There's a transformation taking place in the PC market, and despite what the doomsayers might tell you, it has nothing to do with tablets, smartphones, tweener devices like the Galaxy Note, or increasingly media-centric game consoles. No, the transformation we're observing is one where people are trading in their towers and monitors for space-saving all-in-one (AIO) desktops. The AIO form factor isn't new by any means, but for a number of reasons, it's finally starting to gain momentum. And as they become more popular, companies like Dell have begun paying more attention to ways they can improve... Read more...
How do you make the experience of buying from a boutique system builder easier than it already is? If you're Digital Storm, you answer that question by offering a line of pre-configured machines that are fully loaded to meet your budget and ready to ship in 72 hours. Not only do you save the time and energy required to build your own system from scratch, you also skip the exercise in picking out each individual component and then crossing your fingers hoping you've made solid selections. Owning a high performance gaming system doesn't get any easier, and though it's true you rob yourself of the... Read more...
Alice Cooper sang it wrong, school isn't out forever; with Labor Day in the rear view mirror, school is back in session. That means having to stock up on supplies and investing in essential items to get through the school year; like beer, condoms, and a new PC. You're on your own with the first two, but you've come to the right place for guidance on a new system. We pinged three system builders -- Dell, Hewlett Packard, and iBuyPower -- and asked each one to send us a back-to-school PC equally suited for work and play (read: Mainstream). What we're looking for is a flexible configuration... Read more...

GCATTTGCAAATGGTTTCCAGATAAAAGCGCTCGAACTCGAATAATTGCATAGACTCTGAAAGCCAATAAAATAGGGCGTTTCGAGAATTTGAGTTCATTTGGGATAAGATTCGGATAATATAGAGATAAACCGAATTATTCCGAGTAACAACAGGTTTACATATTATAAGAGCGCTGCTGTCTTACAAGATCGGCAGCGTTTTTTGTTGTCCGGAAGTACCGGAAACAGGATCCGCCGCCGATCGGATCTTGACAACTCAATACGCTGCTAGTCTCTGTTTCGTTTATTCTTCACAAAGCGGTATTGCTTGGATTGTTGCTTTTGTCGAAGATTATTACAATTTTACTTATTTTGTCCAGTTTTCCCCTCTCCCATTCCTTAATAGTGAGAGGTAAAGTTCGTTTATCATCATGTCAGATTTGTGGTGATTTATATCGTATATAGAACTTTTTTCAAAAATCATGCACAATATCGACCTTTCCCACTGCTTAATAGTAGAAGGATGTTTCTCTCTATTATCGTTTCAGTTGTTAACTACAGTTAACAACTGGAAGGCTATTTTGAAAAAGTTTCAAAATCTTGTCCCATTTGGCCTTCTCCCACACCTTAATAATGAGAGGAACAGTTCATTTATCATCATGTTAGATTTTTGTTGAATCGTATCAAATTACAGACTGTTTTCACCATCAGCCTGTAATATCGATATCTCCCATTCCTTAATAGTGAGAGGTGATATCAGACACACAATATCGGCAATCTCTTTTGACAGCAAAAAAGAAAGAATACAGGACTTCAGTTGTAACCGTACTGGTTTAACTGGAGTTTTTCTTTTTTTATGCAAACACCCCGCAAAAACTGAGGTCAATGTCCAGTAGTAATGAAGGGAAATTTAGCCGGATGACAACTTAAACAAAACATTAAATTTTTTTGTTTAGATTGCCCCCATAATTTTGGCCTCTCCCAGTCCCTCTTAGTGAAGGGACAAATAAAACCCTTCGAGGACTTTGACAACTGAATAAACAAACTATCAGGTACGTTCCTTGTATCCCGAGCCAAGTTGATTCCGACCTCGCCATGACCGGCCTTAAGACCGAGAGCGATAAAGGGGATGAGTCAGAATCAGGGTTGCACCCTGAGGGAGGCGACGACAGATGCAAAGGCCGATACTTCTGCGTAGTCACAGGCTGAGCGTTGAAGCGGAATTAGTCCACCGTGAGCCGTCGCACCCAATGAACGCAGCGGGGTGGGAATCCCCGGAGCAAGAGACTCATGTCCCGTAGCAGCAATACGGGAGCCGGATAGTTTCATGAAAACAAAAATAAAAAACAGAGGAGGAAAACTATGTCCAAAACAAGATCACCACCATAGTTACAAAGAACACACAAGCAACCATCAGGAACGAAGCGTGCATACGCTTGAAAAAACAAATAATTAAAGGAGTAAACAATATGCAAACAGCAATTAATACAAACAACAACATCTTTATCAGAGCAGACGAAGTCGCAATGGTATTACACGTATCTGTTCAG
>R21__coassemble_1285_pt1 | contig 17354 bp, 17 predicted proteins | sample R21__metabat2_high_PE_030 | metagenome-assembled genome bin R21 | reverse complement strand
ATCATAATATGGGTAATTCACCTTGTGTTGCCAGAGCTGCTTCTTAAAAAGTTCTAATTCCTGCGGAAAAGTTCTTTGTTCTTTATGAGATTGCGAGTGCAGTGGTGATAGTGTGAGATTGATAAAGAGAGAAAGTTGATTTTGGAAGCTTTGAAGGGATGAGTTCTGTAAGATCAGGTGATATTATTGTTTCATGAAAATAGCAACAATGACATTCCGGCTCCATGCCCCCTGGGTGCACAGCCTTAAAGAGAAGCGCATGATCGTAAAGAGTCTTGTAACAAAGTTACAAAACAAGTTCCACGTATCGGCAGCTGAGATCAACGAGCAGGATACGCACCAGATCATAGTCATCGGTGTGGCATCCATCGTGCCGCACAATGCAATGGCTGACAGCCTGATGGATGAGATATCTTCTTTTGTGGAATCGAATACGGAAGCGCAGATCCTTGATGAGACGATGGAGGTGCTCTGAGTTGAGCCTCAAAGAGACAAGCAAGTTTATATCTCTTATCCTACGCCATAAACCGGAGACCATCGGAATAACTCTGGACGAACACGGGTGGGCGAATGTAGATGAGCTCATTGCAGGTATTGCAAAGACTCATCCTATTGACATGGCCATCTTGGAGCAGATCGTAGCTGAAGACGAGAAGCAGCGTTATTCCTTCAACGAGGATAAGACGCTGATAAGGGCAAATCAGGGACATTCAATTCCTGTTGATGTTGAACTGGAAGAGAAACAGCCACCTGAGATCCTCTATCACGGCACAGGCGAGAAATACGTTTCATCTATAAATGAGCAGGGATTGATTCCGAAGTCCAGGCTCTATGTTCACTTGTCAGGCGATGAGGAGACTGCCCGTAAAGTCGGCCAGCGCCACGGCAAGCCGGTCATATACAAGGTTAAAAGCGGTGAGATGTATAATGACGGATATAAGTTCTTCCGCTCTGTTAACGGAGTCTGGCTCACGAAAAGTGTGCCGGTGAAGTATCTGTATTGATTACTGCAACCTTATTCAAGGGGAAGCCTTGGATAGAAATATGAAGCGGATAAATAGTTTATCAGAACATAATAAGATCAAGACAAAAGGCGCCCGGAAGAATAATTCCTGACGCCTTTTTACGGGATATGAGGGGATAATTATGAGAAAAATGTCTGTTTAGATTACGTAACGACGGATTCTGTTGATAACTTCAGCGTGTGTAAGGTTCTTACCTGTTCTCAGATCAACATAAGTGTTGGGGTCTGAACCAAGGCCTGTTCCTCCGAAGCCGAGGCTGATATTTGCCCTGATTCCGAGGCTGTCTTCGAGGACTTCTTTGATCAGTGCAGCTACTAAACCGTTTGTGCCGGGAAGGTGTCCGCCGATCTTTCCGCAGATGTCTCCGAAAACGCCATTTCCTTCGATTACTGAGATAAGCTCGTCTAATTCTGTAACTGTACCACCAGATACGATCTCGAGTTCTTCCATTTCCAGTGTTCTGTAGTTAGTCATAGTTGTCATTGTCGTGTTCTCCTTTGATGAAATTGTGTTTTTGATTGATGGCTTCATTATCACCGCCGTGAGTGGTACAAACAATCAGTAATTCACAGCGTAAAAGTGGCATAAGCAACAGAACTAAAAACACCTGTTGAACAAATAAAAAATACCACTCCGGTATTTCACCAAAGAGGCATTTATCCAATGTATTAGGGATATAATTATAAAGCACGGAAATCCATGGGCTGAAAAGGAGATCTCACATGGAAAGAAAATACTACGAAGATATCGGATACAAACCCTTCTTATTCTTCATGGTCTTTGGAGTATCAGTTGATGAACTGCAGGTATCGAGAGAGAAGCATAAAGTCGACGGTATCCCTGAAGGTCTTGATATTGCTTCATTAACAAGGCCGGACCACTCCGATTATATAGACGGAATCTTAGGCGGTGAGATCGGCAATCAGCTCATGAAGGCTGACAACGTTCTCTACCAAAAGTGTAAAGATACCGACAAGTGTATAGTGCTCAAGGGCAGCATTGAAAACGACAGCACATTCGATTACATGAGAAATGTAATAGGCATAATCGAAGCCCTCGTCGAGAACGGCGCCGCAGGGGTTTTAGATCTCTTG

It's been a busy spring for OEMs, and Digital Storm is no exception. Earlier this year, Intel was forced to suspend shipments of Sandy Bridge's accompanying Cougar Point chipset while it fixed a design flaw. This, in turn, left both system OEMs and retail motherboard vendors no choice but to suspend/delay their own Sandy Bridge-based products. Now the market is awash with product refreshes, making it more difficult than ever for any one product to stand out from the crowd. Digital Storm's new Enix appears to pull it off nicely, however, at a (relatively) cheap price compared to many of the... Read more...
For the last couple of years, Dell's foray into the small-form-factor desktop market was its successful mini-tower (with the emphasis on "mini") Studio Hybrid. But with Dell's latest small-form-factor entry, the Inspiron Zino HD, out goes the vertical mini-tower and in comes the horizontal square--7.8-inches wide by 7.8-inches deep to be exact, and a mere 3.4-inches tall. Like the Studio Hybrid (which Dell still sells), the Inspiron Zino HD (a.k.a. the Inspiron 400) is a solid little machine, with decent mainstream performance, and geared towards budget-minded consumers. Similar to how you could... Read more...
When Intel introduced its LGA1166 Lynnfield processors earlier this fall, one of its goals was to introduce Nehalem's advanced technology at lower price points. To that end, Digital Storm has designed a high-end system around the P55 chipset and Core i5 processor. At a price of ~$1900, the customized system isn't what you'd call cheap, but it's still less expensive than some of the Core i7 PCs we've seen recently, several of which landed between $3100-$4000 dollars. At first glance, the 2.67GHz Core i5 might not seem to be capable competition for Core i7 processors running at 3.2GHz and above,... Read more...
Boutique system builders tend to fall into three categories, there are the more custom or high-end offerings from some of the larger names like Dell/Alienware or HP/Voodoo (though you may or may not classify them as "boutique"), there are offerings from large e-tailers like Tiger Direct's SystemMax, and then there are independent companies as well, obviously.  A few of the major names in this third category are MainGear, Velocity Micro and the company whose product we have on the bench for you today--Digital Storm. Digital Storm as a company has been around... Read more...